• Don’t answer with a simple yes or no. Explain answers whenever possible but be brief.
  • If you have a meal interview, make sure to eat items that are neat to eat, easily cut and placed in your mouth so there are no spills or awkward chewing. Ask the interviewer what she or he recommends, or order what they get.
  • Learn a few news items on current events, industry trends or events, and something on the employer.
  • Be honest 100% of the time. Exaggeration and inaccurate information can cause immediate dismissal from consideration.
  • Try to schedule your interview in the mid-week to avoid Monday blues or Friday impatience. Avoid the potential etiquette problems and distractions of lunch.
  • Bring several copies of your resume.
  • Bring only quality items. No throw away pens or cheap folders/briefcases.
  • Do not accept any job offers on the spot. Give yourself at least 24 hours to think things through.


Closing the Interview

In the closing, ask the interviewer what he or she perceives your shortcomings to be, and be prepared to address them. Once you feel your best qualities are clear to the interviewer, don’t oversell.

Make sure to summarize what the interviewer is looking for by giving them a rundown of your understanding. Let them know that the position sounds right for you, and ask about what the next step will be for you.

The goal of an interview is to get a fair offer, but if this is not possible the next best goal in closing the interview is to obtain an invitation to a second interview.

Example 1:

“John, what we’ve discussed today only confirms what I believed before our meeting. If I understand the position, you’re looking for someone with a background in computer estimating on commercial and residential projects, someone who can put the full bid package together and manage a staff of five estimators is that correct? With my lectures at Tampa Tech Institute on computer estimating, and that fact that I’ve implemented the estimating program with my present firm, provides me expertise in computer estimating on commercial and residential projects. I’ve also led the bid team on three successful bids just this quarter, which should indicate my ability to handle full responsibility as your chief estimator. I’m more than enthusiastic about your opportunity, John, and after having met you. I believe that this position is for me. What’s our next step?”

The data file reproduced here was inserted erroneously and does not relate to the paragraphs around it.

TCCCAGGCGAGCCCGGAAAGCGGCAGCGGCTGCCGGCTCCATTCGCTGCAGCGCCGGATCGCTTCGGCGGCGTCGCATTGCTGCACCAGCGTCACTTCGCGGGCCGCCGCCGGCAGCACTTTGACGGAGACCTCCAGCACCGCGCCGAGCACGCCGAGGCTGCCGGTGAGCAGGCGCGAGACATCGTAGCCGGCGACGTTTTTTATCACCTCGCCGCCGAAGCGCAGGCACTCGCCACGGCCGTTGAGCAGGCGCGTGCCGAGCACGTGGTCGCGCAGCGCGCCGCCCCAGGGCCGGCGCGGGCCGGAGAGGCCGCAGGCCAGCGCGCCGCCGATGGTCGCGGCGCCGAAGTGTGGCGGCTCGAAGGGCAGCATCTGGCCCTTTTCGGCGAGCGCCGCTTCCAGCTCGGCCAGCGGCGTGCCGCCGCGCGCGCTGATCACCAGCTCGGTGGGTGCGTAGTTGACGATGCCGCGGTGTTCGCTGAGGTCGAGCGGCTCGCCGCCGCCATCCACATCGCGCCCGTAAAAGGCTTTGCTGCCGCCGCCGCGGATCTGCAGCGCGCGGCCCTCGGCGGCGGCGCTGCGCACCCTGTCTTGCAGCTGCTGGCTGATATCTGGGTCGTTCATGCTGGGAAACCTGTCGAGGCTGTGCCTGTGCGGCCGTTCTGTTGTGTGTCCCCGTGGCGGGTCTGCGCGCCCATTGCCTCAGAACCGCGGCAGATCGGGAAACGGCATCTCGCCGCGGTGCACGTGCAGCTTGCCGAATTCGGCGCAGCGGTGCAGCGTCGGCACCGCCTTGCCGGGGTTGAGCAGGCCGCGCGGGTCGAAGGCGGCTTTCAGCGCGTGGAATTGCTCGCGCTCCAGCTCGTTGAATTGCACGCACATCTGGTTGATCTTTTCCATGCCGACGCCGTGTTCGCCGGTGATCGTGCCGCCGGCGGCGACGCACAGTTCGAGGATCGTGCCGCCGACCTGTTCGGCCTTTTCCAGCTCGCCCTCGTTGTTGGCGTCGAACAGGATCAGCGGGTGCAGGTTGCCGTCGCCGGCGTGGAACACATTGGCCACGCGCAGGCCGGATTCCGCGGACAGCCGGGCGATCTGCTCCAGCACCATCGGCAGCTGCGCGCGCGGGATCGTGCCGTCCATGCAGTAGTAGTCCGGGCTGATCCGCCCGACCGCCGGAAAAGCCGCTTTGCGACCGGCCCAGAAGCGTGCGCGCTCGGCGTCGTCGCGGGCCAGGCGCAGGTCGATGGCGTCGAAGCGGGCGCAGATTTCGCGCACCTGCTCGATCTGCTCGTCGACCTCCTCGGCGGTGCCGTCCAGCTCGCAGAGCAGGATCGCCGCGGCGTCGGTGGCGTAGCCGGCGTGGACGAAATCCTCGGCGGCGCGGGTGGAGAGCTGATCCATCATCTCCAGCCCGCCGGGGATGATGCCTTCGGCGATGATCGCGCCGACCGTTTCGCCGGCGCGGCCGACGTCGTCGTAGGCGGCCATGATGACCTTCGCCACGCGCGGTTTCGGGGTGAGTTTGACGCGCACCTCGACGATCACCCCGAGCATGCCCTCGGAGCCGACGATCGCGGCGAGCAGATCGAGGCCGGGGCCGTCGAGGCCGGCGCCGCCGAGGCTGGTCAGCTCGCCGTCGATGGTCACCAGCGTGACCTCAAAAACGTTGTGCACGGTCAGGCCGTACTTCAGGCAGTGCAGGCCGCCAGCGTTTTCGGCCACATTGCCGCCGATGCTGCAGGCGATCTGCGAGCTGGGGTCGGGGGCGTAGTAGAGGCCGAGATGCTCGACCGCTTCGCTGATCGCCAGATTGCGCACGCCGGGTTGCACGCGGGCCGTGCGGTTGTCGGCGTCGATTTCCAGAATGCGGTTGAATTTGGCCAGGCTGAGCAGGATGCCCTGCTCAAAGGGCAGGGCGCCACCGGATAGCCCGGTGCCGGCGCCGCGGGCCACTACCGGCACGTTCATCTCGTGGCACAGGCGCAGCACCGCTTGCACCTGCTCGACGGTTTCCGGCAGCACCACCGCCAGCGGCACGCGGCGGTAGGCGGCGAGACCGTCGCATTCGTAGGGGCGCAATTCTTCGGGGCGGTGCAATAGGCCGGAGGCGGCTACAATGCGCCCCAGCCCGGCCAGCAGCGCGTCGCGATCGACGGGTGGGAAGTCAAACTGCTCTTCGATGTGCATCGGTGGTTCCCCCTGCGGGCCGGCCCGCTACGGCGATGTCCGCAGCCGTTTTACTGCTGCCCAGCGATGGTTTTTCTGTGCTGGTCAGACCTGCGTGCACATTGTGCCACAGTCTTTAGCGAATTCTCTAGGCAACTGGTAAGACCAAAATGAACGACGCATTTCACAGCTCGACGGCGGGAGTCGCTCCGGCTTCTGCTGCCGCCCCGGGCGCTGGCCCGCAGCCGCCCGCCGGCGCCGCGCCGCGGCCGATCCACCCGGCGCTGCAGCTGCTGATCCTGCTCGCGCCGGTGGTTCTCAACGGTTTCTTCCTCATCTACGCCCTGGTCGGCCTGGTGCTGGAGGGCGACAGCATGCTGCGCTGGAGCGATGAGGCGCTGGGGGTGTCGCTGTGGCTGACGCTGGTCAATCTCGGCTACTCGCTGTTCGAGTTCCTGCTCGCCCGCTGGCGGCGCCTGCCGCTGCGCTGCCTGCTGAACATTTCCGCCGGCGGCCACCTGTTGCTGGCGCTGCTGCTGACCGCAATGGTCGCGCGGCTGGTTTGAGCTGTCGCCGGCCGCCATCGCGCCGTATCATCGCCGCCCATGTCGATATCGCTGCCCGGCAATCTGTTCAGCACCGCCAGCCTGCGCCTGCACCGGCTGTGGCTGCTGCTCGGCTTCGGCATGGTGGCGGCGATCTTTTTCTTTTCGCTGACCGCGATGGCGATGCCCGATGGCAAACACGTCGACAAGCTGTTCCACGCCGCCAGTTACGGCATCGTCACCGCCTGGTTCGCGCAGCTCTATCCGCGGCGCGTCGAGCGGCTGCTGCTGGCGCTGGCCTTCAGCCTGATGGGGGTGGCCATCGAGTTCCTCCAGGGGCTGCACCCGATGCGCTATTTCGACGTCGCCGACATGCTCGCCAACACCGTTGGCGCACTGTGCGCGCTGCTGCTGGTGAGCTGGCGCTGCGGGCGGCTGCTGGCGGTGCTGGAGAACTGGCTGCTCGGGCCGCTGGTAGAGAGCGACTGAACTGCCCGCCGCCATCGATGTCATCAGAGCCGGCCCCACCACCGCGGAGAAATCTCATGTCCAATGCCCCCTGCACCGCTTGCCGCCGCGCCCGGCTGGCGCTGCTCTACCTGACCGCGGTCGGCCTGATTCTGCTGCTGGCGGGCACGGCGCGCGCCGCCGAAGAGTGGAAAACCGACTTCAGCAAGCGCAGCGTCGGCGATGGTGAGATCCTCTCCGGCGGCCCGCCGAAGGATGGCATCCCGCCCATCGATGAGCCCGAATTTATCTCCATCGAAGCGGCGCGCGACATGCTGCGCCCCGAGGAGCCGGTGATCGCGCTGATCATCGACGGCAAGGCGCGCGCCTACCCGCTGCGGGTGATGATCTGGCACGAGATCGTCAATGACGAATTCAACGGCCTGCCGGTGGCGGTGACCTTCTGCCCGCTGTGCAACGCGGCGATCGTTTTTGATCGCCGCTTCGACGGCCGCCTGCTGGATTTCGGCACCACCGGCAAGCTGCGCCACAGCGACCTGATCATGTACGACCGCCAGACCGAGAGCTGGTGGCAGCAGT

Example 2:

“John, it’s been a pleasure meeting you and I think you have an excellent opportunity here. Do you see any gaps between my qualifications and the requirements for the job? Based on our discussions, do you have any concerns about my ability to do well in this job?”

Example 3:

“I appreciate you spending this time with me. You have a good opportunity, and I can see how this position fits well with my goals. What is the next step in the hiring process, and when do you expect to make a decision? Should we try to schedule something for next week? When should I expect to hear from you? May I call you if I have any further questions?”


The article above was written by construction recruiter Frederick Hornberger, CPC, president of Hornberger Management Company in Wilmington, Delaware (www.hmc.com), a construction recruiter specializing in senior level, executive search.